'Stanley Johnson loophole' allows foreign travel to second homes - the clause explained
Under new rules coming into force on 29 March, residents will be permitted to leave the UK to prepare second homes for rent or sale.
From that date, new coronavirus regulations in England stipulate that travel outside of the UK is forbidden unless for essential purposes. Leaving the UK after this date without a valid reason could result in a £5,000 fine.
An exemption, however, will allow people to leave the UK if they are travelling abroad to prepare a second home to be sold or rented out.
The exemption has been branded the "Stanley Johnson clause" by the Labour Party - a reference to Prime Minister Boris Johnson's father, who travelled to Greece last summer.
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Stanley Johnson travelled during a period when non-essential travel was recommended against. He defended his visit, however, by saying that he had travelled to "Covid-proof" his Greek villa.
'One rule for them and another for the rest of us'
The new exemption states that any foreign travel "in connection with the purchase, sale, letting or rental of a residential property" will be permitted as an "essential" reason for going abroad.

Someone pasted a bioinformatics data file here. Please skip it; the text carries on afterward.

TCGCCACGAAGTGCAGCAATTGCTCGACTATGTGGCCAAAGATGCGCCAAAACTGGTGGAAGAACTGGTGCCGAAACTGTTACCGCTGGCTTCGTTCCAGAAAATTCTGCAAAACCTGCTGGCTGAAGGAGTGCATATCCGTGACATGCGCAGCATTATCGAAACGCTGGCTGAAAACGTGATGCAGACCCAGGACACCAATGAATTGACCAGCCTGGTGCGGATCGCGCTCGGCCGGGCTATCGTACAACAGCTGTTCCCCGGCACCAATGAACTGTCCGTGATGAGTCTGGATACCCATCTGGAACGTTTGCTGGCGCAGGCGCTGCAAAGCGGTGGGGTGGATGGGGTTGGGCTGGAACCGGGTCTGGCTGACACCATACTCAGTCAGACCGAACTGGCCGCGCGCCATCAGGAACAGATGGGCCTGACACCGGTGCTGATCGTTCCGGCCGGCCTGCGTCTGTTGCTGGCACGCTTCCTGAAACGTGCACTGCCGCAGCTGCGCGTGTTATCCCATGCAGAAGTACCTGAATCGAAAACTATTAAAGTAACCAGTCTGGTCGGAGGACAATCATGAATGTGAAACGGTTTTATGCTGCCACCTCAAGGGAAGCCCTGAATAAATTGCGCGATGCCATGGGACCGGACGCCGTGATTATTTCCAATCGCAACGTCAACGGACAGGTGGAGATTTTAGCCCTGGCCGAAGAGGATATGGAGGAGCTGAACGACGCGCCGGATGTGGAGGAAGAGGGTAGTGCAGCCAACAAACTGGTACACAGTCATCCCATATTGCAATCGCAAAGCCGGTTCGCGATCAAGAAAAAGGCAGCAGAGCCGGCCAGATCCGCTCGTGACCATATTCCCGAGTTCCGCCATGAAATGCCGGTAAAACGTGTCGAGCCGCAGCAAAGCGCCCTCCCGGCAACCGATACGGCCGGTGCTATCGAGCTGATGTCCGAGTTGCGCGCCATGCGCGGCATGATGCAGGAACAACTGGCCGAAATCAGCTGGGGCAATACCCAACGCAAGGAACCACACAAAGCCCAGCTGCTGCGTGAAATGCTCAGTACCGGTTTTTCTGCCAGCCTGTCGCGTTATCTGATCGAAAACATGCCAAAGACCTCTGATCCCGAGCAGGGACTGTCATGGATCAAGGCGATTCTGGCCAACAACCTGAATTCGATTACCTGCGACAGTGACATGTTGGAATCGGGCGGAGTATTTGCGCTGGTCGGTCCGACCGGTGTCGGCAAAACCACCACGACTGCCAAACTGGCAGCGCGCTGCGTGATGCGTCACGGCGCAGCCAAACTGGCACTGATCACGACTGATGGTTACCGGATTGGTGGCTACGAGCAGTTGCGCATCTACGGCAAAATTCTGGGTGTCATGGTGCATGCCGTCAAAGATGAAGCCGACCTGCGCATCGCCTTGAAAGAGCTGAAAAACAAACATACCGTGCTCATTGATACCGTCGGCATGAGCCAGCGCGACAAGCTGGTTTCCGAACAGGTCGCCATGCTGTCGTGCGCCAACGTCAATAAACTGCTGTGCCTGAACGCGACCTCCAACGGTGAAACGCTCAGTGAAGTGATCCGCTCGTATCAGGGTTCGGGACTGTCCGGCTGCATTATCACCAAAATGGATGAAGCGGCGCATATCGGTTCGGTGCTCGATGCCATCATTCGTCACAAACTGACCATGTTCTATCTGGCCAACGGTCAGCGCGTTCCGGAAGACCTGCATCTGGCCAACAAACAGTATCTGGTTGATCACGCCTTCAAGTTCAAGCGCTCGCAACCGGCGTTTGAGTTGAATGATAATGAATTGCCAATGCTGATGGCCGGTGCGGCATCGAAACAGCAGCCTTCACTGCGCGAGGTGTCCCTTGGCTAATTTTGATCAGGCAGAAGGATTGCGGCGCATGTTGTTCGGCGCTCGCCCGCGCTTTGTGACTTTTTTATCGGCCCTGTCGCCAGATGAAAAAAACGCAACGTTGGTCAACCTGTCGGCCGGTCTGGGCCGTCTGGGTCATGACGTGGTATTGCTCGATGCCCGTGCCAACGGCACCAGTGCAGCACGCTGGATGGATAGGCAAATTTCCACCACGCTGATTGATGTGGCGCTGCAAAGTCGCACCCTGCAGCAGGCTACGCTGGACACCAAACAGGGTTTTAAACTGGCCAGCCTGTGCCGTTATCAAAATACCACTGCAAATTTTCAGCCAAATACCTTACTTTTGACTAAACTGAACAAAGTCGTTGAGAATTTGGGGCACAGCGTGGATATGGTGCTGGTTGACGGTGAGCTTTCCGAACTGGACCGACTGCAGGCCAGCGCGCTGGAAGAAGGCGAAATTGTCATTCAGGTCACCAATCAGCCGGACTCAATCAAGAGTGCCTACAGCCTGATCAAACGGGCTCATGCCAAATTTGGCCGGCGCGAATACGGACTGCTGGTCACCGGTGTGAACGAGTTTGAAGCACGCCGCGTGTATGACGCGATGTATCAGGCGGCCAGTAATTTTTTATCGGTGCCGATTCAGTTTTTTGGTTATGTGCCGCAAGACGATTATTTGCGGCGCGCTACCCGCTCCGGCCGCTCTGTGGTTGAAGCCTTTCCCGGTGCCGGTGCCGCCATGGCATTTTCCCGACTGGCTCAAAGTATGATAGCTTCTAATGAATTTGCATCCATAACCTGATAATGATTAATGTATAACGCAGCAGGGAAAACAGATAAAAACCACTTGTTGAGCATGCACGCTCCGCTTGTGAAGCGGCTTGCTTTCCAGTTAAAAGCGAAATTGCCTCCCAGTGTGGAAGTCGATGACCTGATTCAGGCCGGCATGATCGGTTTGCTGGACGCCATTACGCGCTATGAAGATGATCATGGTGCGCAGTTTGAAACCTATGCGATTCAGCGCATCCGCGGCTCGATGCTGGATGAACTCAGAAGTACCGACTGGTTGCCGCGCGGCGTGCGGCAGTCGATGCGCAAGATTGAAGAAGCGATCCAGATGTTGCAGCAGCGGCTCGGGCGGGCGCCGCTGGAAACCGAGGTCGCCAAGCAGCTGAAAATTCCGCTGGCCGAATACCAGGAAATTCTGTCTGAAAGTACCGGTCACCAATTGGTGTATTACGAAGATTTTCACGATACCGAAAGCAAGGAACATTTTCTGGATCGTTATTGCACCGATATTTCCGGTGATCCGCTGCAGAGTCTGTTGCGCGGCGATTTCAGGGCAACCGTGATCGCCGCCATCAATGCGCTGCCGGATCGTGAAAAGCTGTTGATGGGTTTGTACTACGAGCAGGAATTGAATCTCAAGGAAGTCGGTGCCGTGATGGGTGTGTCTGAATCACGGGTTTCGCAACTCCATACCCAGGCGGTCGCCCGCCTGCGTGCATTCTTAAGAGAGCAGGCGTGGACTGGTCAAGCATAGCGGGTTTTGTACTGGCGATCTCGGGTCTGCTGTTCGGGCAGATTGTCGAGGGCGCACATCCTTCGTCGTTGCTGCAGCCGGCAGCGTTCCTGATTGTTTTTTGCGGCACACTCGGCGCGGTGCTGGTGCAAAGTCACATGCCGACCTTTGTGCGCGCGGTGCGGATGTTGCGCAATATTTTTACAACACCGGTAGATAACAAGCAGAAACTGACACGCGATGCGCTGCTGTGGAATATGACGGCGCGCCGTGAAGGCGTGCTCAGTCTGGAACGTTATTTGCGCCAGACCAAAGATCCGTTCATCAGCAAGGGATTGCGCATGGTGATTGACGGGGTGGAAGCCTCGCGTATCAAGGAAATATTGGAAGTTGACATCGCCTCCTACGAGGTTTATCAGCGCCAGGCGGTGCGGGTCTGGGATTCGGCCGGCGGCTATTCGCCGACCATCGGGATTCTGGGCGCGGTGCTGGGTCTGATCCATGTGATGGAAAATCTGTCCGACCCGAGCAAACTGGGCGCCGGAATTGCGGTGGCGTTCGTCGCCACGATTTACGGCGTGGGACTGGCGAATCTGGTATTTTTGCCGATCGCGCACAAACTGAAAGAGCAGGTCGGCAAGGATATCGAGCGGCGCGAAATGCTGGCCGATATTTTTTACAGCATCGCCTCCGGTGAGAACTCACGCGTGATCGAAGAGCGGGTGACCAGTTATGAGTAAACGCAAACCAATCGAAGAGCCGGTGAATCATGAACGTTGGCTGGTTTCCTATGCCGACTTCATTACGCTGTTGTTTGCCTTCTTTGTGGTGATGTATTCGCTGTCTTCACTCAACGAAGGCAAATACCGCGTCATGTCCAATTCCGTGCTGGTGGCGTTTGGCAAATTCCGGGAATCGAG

Visiting an estate agent, show home or developer sales office, preparing a property for moving in, or viewing residential properties to rent or buy are among the activities that will be permitted.
Some of the other exemptions to the new rules on foreign travel include studying abroad or competing in an elite sporting event.
Labour MPs have criticised the loophole, with Labour MP and former shadow cabinet minister Andrew Gwynne telling The Guardian: "For hardworking families facing the prospect of missing out on summer holidays, it will stick in the craw that the government has inserted a ‘Stanley Johnson clause’ to Covid rules that allows people to come and go if they have property abroad … It seems it’s still one rule for them and another for the rest of us."
MPs to vote on Covid regulation extension
The new rule on foreign travel is part of a tightening of current coronavirus regulations, which expire every six months. The end of March marks the end of a six month period, with regulations to be extended until October.
MPs will vote on the extension on Thursday (25 Mar), and it is expected the measures will be voted through. Not all are happy with the extension, however, with several Tory backbenchers planning to vote against the law.
They have pointed out that, while the Government has suggested most restrictions on social distancing will be relaxed by June, the extension of coronavirus laws will stay in place until October.